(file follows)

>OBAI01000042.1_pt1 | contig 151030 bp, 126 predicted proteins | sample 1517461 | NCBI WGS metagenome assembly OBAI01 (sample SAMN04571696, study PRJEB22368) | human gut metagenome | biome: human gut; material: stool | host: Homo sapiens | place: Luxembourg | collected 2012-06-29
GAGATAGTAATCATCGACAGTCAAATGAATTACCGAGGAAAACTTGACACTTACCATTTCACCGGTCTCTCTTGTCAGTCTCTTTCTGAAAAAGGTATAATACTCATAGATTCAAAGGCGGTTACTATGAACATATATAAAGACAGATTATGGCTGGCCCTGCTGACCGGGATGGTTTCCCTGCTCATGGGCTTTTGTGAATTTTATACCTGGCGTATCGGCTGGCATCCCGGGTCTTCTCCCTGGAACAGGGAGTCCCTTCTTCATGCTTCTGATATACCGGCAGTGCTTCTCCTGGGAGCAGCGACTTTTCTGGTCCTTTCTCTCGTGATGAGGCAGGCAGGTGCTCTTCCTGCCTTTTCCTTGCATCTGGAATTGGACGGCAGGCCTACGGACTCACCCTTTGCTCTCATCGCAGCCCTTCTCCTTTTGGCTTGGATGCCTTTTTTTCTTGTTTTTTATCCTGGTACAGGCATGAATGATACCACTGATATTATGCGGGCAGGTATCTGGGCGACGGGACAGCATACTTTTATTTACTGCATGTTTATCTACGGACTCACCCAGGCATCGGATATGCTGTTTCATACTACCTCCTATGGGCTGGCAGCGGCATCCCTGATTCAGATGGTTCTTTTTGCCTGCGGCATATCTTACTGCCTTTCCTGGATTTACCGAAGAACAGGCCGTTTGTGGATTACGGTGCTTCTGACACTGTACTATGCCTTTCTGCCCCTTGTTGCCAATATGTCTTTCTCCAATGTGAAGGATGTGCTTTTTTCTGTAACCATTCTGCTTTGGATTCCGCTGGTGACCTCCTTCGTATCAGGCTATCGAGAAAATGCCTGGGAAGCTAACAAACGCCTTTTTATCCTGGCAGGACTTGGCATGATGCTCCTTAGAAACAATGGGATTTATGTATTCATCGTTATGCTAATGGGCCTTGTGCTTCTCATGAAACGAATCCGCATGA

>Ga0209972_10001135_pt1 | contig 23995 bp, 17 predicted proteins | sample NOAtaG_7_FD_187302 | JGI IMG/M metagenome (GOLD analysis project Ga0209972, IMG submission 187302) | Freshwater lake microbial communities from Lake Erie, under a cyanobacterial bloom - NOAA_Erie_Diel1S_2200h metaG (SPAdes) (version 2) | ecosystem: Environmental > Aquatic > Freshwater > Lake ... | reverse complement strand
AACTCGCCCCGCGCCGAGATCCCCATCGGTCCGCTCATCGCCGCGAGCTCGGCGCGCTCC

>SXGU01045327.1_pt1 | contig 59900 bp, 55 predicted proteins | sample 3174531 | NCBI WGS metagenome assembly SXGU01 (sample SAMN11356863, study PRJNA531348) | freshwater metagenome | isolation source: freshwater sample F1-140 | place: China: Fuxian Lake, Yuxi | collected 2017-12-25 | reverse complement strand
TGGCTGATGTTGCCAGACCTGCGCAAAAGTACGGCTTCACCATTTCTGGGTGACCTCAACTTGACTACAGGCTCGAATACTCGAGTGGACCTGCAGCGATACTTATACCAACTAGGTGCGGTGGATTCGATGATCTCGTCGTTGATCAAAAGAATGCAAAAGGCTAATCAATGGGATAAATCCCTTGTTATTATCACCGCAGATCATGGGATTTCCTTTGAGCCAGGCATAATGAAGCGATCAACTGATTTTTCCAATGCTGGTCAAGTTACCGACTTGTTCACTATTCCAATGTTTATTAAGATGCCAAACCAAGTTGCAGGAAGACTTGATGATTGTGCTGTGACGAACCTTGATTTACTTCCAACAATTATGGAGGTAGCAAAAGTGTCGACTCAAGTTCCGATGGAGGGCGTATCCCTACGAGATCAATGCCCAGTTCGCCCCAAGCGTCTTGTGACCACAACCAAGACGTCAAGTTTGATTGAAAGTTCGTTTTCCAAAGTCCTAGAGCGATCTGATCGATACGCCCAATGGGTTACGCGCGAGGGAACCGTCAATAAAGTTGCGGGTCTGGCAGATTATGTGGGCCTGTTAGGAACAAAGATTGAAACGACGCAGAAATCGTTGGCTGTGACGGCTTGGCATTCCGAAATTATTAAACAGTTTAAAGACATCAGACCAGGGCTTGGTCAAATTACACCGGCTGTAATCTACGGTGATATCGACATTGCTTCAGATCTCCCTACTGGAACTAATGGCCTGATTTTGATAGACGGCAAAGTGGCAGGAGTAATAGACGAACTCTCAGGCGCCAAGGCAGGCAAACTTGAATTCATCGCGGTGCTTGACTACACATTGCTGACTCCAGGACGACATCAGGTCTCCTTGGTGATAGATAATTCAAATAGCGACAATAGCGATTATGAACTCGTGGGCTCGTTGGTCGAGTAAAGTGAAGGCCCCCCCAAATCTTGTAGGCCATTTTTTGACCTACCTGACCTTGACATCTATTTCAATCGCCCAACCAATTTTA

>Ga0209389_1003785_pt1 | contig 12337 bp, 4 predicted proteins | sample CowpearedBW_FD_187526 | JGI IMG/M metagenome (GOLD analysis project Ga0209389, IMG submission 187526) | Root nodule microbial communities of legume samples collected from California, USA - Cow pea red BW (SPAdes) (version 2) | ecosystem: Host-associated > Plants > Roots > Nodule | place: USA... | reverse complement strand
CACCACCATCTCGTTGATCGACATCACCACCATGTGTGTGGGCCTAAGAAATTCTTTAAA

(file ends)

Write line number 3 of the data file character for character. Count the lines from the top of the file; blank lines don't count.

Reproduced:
>Ga0209972_10001135_pt1 | contig 23995 bp, 17 predicted proteins | sample NOAtaG_7_FD_187302 | JGI IMG/M metagenome (GOLD analysis project Ga0209972, IMG submission 187302) | Freshwater lake microbial communities from Lake Erie, under a cyanobacterial bloom - NOAA_Erie_Diel1S_2200h metaG (SPAdes) (version 2) | ecosystem: Environmental > Aquatic > Freshwater > Lake ... | reverse complement strand